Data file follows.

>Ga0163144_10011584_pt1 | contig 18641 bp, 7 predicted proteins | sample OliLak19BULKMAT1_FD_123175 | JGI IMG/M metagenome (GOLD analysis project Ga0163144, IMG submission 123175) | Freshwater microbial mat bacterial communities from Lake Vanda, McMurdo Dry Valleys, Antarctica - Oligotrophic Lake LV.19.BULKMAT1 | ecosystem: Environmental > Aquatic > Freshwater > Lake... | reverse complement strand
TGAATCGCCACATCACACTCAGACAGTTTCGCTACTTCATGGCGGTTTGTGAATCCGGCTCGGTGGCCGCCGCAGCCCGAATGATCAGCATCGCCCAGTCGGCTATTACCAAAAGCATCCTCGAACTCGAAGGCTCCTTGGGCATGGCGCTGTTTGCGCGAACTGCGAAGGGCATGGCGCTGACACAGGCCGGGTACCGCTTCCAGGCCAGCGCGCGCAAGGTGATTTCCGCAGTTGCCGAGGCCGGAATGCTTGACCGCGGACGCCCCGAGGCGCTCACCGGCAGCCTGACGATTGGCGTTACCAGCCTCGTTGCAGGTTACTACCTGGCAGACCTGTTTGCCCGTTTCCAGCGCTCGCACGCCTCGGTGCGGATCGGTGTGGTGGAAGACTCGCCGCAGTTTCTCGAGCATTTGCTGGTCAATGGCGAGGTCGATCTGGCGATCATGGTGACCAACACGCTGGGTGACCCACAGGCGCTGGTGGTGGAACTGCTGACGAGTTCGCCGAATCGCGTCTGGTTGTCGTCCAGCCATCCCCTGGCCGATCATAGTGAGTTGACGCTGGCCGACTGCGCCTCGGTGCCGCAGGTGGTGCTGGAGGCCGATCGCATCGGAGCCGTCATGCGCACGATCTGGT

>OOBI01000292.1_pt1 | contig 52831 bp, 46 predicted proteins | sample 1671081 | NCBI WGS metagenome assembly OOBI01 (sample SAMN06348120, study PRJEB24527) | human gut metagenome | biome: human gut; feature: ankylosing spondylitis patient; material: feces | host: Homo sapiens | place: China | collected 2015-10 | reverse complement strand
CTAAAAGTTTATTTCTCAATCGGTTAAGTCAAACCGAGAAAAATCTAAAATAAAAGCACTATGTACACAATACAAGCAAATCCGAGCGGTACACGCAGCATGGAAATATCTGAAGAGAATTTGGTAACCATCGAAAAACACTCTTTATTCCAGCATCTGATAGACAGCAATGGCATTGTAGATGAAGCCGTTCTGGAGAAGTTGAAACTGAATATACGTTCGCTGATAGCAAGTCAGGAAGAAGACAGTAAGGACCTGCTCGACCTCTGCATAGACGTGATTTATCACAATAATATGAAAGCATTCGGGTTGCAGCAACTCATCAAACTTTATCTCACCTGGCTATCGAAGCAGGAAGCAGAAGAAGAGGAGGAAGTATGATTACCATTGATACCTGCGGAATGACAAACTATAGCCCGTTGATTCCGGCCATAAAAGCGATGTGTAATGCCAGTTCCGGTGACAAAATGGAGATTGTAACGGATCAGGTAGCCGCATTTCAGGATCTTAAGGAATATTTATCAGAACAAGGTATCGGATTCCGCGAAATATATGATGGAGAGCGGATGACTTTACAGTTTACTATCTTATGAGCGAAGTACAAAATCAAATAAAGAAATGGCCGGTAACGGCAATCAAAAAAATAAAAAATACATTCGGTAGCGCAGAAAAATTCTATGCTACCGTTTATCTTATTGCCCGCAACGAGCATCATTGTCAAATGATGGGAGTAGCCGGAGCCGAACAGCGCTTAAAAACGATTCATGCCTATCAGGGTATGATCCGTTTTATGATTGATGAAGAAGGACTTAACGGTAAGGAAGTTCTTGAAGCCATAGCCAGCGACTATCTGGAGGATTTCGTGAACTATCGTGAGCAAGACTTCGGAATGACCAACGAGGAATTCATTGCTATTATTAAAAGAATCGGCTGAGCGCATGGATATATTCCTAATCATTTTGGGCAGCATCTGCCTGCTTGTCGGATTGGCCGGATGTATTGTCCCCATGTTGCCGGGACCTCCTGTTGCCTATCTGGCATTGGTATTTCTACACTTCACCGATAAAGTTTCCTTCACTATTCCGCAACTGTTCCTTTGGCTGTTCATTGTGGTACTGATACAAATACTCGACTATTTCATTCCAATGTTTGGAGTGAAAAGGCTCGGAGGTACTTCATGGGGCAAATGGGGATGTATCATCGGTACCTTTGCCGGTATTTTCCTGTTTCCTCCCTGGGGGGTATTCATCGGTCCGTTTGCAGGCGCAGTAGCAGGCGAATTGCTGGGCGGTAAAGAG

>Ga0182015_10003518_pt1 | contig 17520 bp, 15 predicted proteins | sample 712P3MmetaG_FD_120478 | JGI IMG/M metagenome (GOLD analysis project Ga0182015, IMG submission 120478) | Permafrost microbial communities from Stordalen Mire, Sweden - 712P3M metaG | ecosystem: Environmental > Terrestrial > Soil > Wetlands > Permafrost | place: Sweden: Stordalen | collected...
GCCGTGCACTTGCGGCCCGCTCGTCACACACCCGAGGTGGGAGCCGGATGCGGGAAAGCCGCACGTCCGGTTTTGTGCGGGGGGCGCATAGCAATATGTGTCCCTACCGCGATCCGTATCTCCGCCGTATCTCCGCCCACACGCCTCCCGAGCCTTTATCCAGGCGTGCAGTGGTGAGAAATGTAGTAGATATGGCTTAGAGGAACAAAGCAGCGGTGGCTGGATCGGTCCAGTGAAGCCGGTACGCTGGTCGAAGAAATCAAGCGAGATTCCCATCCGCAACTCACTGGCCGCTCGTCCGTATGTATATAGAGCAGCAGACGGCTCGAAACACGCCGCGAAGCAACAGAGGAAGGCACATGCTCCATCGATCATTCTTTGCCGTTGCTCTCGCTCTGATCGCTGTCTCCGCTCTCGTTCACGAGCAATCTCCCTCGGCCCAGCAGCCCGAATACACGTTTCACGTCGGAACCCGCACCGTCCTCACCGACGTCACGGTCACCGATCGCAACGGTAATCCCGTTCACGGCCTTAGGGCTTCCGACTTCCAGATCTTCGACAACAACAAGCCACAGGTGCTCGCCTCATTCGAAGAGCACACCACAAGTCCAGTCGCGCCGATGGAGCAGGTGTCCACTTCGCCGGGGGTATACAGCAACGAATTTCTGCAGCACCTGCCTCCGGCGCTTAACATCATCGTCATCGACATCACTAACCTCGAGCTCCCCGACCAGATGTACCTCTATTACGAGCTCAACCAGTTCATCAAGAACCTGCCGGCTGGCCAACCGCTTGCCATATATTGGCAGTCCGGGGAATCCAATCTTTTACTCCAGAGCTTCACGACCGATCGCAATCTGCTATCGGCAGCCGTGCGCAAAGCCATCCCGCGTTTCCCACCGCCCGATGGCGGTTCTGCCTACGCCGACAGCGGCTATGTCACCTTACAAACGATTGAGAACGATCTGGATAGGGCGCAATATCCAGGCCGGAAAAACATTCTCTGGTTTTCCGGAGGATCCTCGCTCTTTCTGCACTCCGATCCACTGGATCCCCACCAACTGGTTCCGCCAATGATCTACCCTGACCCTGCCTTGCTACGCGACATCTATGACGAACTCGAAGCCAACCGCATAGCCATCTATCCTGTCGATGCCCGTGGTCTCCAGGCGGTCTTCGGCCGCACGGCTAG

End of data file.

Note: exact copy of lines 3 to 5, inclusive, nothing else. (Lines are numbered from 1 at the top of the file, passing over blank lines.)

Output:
>OOBI01000292.1_pt1 | contig 52831 bp, 46 predicted proteins | sample 1671081 | NCBI WGS metagenome assembly OOBI01 (sample SAMN06348120, study PRJEB24527) | human gut metagenome | biome: human gut; feature: ankylosing spondylitis patient; material: feces | host: Homo sapiens | place: China | collected 2015-10 | reverse complement strand
CTAAAAGTTTATTTCTCAATCGGTTAAGTCAAACCGAGAAAAATCTAAAATAAAAGCACTATGTACACAATACAAGCAAATCCGAGCGGTACACGCAGCATGGAAATATCTGAAGAGAATTTGGTAACCATCGAAAAACACTCTTTATTCCAGCATCTGATAGACAGCAATGGCATTGTAGATGAAGCCGTTCTGGAGAAGTTGAAACTGAATATACGTTCGCTGATAGCAAGTCAGGAAGAAGACAGTAAGGACCTGCTCGACCTCTGCATAGACGTGATTTATCACAATAATATGAAAGCATTCGGGTTGCAGCAACTCATCAAACTTTATCTCACCTGGCTATCGAAGCAGGAAGCAGAAGAAGAGGAGGAAGTATGATTACCATTGATACCTGCGGAATGACAAACTATAGCCCGTTGATTCCGGCCATAAAAGCGATGTGTAATGCCAGTTCCGGTGACAAAATGGAGATTGTAACGGATCAGGTAGCCGCATTTCAGGATCTTAAGGAATATTTATCAGAACAAGGTATCGGATTCCGCGAAATATATGATGGAGAGCGGATGACTTTACAGTTTACTATCTTATGAGCGAAGTACAAAATCAAATAAAGAAATGGCCGGTAACGGCAATCAAAAAAATAAAAAATACATTCGGTAGCGCAGAAAAATTCTATGCTACCGTTTATCTTATTGCCCGCAACGAGCATCATTGTCAAATGATGGGAGTAGCCGGAGCCGAACAGCGCTTAAAAACGATTCATGCCTATCAGGGTATGATCCGTTTTATGATTGATGAAGAAGGACTTAACGGTAAGGAAGTTCTTGAAGCCATAGCCAGCGACTATCTGGAGGATTTCGTGAACTATCGTGAGCAAGACTTCGGAATGACCAACGAGGAATTCATTGCTATTATTAAAAGAATCGGCTGAGCGCATGGATATATTCCTAATCATTTTGGGCAGCATCTGCCTGCTTGTCGGATTGGCCGGATGTATTGTCCCCATGTTGCCGGGACCTCCTGTTGCCTATCTGGCATTGGTATTTCTACACTTCACCGATAAAGTTTCCTTCACTATTCCGCAACTGTTCCTTTGGCTGTTCATTGTGGTACTGATACAAATACTCGACTATTTCATTCCAATGTTTGGAGTGAAAAGGCTCGGAGGTACTTCATGGGGCAAATGGGGATGTATCATCGGTACCTTTGCCGGTATTTTCCTGTTTCCTCCCTGGGGGGTATTCATCGGTCCGTTTGCAGGCGCAGTAGCAGGCGAATTGCTGGGCGGTAAAGAG

>Ga0182015_10003518_pt1 | contig 17520 bp, 15 predicted proteins | sample 712P3MmetaG_FD_120478 | JGI IMG/M metagenome (GOLD analysis project Ga0182015, IMG submission 120478) | Permafrost microbial communities from Stordalen Mire, Sweden - 712P3M metaG | ecosystem: Environmental > Terrestrial > Soil > Wetlands > Permafrost | place: Sweden: Stordalen | collected...